In 2018, New Jersey legislators introduced companion bills S121 and A1242. The legislation was proposed in the wake of the #MeToo movement and sought to ban non-disclosure agreements arising from sexual harassment allegations.  The bills met with substantial approval by New Jersey lawmakers, and this March, Governor Phil Murphy signed the legislation into law as an amendment to New Jersey’s Law Against Discrimination.

Law Components

As enacted, this law prohibits an employer from enforcing a non-disclosure agreement if an employee has publicly revealed “sufficient details of the claim so that the employer is reasonably identifiable.” Thus, the law effectively prevents an employer from forcing any worker to stay silent about a claim of harassment or discrimination, even if the employee has not formally filed a lawsuit.

The law further states that any “provision in an employment contract that waives any substantive or procedural right or remedy relating to a claim of discrimination, retaliation, or harassment shall be deemed against public policy and unenforceable.” This prohibition applies to any claims of this type brought under the New Jersey Law Against Discrimination or any other statute.  With regard to non-disclosure provisions in settlement agreement and releases, the law likewise prohibits the inclusion of provisions designed to conceal the details “relating to a claim of discrimination, retaliation, or harassment.”

As of March 18, 2019, such non-disclosure provisions are unenforceable against a current or former employee. Notably, the law does not apply retroactively. Thus, only existing employment contracts or settlement agreements “entered into, renewed, modified, or amended on or after the effective date” are covered. Additionally, the law does not alter or affect the terms of any employee or employer covered by a collective bargaining agreement.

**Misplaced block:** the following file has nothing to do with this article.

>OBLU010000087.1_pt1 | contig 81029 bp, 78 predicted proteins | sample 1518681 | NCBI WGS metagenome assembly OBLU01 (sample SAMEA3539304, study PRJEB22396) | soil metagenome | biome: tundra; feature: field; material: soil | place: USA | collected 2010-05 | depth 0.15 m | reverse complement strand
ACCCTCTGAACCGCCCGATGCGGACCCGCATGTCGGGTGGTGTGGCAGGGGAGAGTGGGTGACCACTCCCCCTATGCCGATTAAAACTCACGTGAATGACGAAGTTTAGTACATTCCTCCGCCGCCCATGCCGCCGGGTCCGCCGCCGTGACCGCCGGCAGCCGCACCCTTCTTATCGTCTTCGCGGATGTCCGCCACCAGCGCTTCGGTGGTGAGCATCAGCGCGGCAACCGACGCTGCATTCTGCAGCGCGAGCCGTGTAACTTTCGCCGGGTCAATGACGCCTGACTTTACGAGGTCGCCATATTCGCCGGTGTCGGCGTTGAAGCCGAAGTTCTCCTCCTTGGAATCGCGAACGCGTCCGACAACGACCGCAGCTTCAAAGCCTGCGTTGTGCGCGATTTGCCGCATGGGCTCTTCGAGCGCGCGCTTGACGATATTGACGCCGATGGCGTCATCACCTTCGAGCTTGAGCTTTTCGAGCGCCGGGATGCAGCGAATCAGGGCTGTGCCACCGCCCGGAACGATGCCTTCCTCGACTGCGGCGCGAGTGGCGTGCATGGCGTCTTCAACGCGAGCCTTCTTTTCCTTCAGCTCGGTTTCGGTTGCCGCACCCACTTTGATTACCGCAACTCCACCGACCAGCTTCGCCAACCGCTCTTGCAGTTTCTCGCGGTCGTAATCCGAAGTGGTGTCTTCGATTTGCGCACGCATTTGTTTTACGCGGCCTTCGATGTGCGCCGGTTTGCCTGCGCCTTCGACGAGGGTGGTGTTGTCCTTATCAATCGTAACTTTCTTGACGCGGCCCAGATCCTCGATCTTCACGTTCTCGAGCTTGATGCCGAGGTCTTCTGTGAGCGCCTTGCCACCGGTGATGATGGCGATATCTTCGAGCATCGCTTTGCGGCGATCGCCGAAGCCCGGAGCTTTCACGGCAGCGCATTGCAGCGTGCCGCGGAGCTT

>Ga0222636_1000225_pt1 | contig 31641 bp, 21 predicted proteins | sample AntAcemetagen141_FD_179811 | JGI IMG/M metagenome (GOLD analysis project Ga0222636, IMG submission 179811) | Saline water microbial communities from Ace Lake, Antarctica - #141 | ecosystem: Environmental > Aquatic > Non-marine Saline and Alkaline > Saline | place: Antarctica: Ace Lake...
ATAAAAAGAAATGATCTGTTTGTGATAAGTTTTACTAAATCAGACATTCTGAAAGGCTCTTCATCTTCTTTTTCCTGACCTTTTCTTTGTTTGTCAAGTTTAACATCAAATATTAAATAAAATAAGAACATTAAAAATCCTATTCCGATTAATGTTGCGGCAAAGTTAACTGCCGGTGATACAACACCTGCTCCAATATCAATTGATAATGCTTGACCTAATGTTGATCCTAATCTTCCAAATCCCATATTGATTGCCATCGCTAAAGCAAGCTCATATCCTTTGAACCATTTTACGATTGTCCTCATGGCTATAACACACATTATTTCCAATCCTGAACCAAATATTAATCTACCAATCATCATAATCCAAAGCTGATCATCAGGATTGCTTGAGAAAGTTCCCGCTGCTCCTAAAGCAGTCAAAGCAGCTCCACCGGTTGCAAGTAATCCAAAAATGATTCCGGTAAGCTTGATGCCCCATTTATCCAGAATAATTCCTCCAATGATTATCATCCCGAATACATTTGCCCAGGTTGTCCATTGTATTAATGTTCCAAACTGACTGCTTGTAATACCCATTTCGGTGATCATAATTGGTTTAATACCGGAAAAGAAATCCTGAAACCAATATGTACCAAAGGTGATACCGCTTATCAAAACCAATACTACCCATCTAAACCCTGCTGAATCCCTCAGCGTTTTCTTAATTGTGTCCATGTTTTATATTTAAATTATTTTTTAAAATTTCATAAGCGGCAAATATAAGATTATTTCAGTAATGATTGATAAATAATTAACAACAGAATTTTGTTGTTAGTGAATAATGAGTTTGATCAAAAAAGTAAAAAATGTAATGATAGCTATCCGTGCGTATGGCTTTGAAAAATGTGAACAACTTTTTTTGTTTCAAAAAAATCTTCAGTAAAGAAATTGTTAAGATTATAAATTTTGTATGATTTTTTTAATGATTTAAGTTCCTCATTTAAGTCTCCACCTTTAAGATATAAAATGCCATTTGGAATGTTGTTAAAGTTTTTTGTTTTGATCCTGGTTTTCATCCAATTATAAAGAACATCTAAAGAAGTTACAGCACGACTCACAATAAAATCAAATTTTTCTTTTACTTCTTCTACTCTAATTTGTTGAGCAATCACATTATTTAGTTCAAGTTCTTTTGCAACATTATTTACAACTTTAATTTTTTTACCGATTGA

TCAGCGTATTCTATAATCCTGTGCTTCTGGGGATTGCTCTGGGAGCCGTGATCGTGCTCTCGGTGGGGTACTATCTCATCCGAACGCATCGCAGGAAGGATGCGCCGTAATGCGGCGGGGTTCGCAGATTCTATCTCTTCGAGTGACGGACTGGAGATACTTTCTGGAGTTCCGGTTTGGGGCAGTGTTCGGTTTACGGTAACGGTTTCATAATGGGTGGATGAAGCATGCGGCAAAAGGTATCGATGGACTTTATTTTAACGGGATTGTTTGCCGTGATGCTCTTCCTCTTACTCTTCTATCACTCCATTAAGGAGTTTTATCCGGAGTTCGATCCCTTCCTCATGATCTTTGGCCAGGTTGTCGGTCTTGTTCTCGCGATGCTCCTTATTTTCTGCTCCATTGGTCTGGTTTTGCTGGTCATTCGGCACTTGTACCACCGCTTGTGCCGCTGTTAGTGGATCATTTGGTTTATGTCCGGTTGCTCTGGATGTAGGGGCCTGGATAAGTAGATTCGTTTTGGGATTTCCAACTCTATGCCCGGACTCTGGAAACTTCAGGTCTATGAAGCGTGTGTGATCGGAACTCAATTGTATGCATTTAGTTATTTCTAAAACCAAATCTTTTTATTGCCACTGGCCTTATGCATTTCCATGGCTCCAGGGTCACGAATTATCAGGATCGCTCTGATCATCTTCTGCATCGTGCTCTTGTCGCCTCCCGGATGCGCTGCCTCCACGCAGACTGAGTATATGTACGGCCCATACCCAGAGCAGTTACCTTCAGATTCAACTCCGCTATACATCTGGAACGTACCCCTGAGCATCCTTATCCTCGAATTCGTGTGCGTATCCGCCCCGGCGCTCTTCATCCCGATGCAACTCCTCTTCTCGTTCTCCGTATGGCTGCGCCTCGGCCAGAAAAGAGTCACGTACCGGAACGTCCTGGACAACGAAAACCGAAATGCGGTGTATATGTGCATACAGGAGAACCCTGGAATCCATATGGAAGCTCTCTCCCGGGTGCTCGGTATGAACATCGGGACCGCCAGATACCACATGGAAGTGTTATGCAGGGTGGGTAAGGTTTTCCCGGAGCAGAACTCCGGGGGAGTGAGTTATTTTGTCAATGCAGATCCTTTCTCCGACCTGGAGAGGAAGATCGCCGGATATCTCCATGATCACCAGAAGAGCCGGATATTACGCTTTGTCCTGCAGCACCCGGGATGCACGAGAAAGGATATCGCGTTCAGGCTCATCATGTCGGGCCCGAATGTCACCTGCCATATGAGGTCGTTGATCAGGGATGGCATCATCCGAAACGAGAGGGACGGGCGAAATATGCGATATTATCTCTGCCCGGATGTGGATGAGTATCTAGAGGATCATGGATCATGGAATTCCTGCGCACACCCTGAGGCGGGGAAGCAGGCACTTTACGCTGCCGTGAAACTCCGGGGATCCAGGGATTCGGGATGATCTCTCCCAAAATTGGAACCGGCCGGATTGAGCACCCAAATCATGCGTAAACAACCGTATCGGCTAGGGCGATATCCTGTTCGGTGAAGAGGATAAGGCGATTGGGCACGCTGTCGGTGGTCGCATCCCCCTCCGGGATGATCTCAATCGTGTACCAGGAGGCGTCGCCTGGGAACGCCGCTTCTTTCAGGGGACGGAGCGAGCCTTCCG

Guidance for Employers

Critics of this law suggest that it will likely lead to litigation regarding the enforceability of jury-waiver provisions and agreements to arbitrate Law Against Discrimination claims against an employer. While these provisions may be construed as waivers of substantive and/or procedural rights, which are unenforceable under the new law, critics suggest this portion of the law may conflict with the Federal Arbitration Act, which specifically preempts state laws prohibiting the use of arbitration agreements.

In light of this recent amendment, employers are encouraged to review their policies and procedures regarding complaints of harassment and discrimination and the employer’s handling of same.  Additionally, employment and severance agreements may need to be modified in order to remain legally enforceable and not contrary to public policy. By law, future employment or settlement agreements will need to include a clear and bolded notice setting forth when a non-disclosure provision does not apply.

If you have questions about the new law and its effects, contact Jennifer Passannante at jpassannante@hoaglandlongo.com or call 732-545-4717 today.